Post by Hiphopapotamus » Thu Sep 22, 2022 10:15 am

mgil wrote: Wed Sep 21, 2022 6:27 pm
5hout wrote: Tue Sep 20, 2022 11:40 am "We aren't wanting to sink a pile of money into a dream kitchen remodel because we aren't planning to stay in the house forever (we wouldn't be here right now if the housing market wasn't so stupid)."

The return on kitchen remodeling is terrible. Just absolutely terrible. Do not do anything beyond retouching if return on value is a factor. Penetrating stains and similar can really add new life to old wood. Are your current cabinets veneer, solid wood or painted? If they are not already painted I would strongly rec'd against painting now, as it really limits a future buyer's easy options.

https://www.investopedia.com/articles/m ... estate.asp 70%-83% ROI
https://www.hgtv.com/design/decorating/ ... lling-tips ~90% ROI
https://www.cnn.com/2022/04/15/homes/us ... index.html ~70% ROI
https://www.renofi.com/learn/renovation ... nvestment/ up to 100% ROI depending on market
https://www.thisoldhouse.com/home-finan ... investment 80-87% ROI

What do you see? The ROI is negative. If you spend 10k to get 8k back, you are losing money. If you want to remodel your kitchen because you want to, great have at it. If you talk to a local real estate expert and they say you need one to attract competitive bids in your area (i.e. you're in a cooling or slower market and having a out of date kitchen will limit your comps and damage your purchase price) then you may have a positive ROI or other deal-related benefits. Otherwise, please do not go down the path of thinking this is worthwhile for resale value.

Also, realize that a poorly done or out of touch remodel will not achieve the above ROI ranges, and may substantially hurt your market value. You are better off with good bones that a future buyer can fix than doing anything weird/quick that they have to undo, and then start over (i.e. forcing them from a minor remodel into a major remodel).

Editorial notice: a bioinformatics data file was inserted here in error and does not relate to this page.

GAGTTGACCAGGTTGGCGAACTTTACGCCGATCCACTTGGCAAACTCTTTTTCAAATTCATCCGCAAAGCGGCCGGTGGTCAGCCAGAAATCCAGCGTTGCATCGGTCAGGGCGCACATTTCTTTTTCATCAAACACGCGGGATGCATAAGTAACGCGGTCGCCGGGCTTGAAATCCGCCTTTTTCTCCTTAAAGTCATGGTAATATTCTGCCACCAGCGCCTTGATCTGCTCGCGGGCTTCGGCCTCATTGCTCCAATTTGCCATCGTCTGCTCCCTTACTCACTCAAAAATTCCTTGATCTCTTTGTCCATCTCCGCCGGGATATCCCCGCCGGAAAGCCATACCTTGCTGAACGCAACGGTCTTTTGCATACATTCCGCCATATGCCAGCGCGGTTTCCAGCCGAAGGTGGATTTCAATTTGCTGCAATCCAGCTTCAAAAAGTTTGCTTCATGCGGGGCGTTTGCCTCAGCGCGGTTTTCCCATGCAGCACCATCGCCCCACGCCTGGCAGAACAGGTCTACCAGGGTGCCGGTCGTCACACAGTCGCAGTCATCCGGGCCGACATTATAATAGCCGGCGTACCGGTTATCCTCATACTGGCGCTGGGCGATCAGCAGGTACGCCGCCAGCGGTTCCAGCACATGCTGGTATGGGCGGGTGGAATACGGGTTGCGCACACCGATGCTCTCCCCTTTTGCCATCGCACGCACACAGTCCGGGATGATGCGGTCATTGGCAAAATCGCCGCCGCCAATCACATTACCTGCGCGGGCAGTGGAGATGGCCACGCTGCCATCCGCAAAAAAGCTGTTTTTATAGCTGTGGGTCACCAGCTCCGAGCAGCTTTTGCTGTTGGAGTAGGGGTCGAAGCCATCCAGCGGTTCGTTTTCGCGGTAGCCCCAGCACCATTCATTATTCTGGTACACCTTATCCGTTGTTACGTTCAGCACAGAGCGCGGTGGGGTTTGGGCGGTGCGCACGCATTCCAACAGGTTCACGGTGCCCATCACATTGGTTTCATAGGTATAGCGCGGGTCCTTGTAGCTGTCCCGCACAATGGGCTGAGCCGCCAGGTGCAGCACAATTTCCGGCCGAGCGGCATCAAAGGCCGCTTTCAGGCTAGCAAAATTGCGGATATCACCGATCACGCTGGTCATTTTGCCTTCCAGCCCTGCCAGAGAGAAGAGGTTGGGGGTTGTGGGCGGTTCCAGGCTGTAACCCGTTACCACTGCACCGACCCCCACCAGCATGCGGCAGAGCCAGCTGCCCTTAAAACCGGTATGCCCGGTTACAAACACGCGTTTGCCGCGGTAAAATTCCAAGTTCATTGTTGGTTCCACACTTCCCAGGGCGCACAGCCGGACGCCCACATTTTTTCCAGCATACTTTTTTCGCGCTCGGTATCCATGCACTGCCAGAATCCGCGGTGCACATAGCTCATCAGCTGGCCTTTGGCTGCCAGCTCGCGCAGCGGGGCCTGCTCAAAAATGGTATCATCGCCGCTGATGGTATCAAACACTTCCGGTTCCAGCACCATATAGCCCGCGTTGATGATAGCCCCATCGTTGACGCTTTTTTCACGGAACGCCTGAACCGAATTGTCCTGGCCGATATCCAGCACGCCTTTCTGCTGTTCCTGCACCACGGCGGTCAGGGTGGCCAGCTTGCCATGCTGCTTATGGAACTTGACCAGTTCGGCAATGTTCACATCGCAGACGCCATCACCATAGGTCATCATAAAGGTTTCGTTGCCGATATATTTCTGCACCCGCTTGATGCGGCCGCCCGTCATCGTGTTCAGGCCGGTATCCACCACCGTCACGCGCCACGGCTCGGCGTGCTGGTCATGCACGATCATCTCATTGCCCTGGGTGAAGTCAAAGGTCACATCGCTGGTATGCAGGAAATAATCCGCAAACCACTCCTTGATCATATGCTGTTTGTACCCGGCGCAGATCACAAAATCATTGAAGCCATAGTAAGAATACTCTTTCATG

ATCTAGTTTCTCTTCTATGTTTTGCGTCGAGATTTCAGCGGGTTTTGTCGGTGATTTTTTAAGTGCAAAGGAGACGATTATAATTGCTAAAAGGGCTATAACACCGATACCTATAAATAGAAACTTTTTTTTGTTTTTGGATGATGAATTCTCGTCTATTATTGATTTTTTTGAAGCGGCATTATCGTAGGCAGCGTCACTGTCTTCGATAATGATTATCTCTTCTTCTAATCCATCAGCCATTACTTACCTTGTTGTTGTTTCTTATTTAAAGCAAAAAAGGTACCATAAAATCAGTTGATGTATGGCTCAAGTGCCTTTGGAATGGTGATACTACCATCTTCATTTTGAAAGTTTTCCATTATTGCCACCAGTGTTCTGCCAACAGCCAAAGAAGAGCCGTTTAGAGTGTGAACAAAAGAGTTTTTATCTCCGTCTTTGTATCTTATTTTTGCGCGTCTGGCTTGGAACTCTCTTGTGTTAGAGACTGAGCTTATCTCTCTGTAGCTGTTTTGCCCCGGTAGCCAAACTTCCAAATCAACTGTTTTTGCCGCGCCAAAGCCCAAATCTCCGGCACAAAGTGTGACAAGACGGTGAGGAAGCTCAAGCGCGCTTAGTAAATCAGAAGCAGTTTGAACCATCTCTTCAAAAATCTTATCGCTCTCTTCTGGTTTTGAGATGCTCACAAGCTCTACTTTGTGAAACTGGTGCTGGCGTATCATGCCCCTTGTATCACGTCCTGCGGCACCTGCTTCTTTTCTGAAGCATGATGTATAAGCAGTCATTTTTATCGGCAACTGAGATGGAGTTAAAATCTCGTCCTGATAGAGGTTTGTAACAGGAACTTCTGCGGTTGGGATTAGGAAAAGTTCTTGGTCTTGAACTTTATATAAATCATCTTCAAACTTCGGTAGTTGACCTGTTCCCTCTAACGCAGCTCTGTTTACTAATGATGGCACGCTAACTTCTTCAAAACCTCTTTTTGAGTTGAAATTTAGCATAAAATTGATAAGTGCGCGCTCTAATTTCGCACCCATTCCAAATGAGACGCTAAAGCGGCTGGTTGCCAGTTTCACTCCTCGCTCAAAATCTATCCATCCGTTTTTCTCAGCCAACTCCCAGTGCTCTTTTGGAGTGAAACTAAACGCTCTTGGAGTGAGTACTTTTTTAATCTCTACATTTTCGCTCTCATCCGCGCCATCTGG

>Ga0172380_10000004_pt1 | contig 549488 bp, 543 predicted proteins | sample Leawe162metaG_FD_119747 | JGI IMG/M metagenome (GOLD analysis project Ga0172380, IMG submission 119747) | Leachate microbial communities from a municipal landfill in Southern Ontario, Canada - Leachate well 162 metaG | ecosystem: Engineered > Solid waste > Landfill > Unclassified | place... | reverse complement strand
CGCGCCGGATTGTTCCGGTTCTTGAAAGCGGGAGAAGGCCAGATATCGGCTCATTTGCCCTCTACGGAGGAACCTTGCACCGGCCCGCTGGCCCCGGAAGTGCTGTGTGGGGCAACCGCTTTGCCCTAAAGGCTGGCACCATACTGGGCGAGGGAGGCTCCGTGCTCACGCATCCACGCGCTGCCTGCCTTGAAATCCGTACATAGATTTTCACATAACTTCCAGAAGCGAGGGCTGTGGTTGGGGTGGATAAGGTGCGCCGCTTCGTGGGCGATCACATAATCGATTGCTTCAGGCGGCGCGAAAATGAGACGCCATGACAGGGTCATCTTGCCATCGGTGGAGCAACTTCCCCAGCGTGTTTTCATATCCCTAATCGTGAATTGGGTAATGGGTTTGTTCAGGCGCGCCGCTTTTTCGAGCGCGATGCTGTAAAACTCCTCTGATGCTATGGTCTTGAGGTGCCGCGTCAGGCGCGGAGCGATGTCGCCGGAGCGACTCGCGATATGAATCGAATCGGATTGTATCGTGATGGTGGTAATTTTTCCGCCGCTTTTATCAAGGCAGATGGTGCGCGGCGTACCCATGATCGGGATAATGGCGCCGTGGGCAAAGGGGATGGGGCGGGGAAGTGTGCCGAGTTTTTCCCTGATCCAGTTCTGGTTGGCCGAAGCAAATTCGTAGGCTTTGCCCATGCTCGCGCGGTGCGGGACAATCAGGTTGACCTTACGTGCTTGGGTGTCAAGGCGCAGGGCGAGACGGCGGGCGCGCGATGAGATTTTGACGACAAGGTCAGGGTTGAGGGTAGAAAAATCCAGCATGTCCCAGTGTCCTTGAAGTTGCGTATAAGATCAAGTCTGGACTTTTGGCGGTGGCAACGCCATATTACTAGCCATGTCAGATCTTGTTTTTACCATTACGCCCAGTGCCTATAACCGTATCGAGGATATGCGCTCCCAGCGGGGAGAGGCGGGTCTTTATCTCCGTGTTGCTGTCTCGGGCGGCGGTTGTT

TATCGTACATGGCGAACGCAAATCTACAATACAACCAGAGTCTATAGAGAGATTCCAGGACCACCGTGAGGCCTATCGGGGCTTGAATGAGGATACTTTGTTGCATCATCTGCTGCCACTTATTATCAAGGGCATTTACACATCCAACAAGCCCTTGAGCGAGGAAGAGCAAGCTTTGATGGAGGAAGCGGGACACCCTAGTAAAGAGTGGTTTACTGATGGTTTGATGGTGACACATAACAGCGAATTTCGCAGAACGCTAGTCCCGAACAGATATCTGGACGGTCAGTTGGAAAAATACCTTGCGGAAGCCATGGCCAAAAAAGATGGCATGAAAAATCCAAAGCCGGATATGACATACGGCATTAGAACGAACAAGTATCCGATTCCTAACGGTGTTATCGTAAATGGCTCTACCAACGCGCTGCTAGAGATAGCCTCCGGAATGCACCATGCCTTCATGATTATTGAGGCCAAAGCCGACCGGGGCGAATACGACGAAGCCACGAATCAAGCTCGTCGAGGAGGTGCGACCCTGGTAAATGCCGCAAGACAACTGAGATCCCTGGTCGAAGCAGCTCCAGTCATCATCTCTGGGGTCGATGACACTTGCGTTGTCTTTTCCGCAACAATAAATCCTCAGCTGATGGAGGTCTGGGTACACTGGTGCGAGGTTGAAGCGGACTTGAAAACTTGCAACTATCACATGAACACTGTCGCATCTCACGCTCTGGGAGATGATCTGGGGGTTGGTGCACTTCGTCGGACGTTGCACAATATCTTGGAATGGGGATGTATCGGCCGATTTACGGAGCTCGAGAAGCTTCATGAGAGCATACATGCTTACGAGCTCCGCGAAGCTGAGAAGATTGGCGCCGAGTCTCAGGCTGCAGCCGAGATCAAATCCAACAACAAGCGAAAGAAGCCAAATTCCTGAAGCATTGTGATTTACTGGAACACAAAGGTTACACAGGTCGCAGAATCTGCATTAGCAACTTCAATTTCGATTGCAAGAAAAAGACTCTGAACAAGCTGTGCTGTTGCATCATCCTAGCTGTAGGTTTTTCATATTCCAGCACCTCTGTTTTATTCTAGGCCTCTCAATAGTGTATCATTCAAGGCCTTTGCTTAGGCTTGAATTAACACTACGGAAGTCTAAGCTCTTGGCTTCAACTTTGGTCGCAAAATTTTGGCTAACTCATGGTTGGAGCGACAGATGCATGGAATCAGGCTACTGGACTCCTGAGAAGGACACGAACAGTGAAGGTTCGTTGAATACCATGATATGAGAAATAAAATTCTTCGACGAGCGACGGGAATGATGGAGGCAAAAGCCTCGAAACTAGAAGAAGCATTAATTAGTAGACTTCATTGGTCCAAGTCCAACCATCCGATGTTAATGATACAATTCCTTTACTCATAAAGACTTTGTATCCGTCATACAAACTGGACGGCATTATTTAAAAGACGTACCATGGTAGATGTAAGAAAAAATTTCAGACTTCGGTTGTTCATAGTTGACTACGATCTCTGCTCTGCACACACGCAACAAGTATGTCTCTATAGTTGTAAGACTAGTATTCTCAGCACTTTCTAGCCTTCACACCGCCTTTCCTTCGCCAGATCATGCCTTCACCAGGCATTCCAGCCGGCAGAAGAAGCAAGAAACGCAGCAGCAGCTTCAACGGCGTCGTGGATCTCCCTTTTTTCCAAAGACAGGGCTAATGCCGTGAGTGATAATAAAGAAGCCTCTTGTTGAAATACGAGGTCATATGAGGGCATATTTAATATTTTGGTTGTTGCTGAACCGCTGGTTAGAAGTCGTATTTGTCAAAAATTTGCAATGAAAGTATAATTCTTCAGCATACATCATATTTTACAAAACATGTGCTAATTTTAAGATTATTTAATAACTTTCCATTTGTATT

If you're going to live there 3-5 years, I'd say a minor remodel is worth it, but anything less... idk man, hard to justify. Spending 3 months planning and 3-6 months in remodel hell for negative ROI and only living in the upgraded room for 3 years, nope.
I appreciate this post. Remodeling might help velocity, but never amplitude.
I always wonder about that. Do those ROI calcs take into account whether a home without a certain upgrade/repair stays on the market longer than one that has it? It's not just sales price that matters, and having your house sit on the market for months because every buyer dislikes the "whatever" can be a real PITA and screw up other plans and make it difficult to coordinate the purchase of your new house or worse, you're forced to carry both mortgages for a few months. Those kind of hidden costs and risks should be taken into consideration as well depending, as others have pointed out, what your goals are.

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Re: Kitchen Cabinets

#15

Post by murphyreedus » Thu Sep 22, 2022 10:54 am

JonA wrote: Thu Sep 22, 2022 8:18 am That's pretty crazy. I guess when I built our kitchen, it was back in 2008 right after the housing bubble collapsed. I never got any quotes, since I already knew I was going to do it myself and it was a new kitchen.

Are you planning any custom trims around the top or bottom of the cabinets? I did a crown with a library molding around the top and a simpler cove molding around the bottom. The trim carpentry took far more time than mounting the cabinets (which was a saturday afternoon for me with a helper), but it made a world of difference in the end result.
Usually I can get a couple quotes for the same work that are wildly different, and sometimes the cost is cheap enough that it's not worth me DIYing.

For what I'm looking to do, with no appliance or utility moves, its not exactly rocket science to install the cabinets. I'm not under a tight timeline, so I'd probably give myself a leisurely 2-3 days for demo and 2-3 days for install (not including assembly time if I go with RTA cabinets - I'd have all of those assembled before I start demo). In a perfect world, I could probably demo one day and start install the next, but I assume that as soon as I start a vehicle will break down or a kid will get sick or something.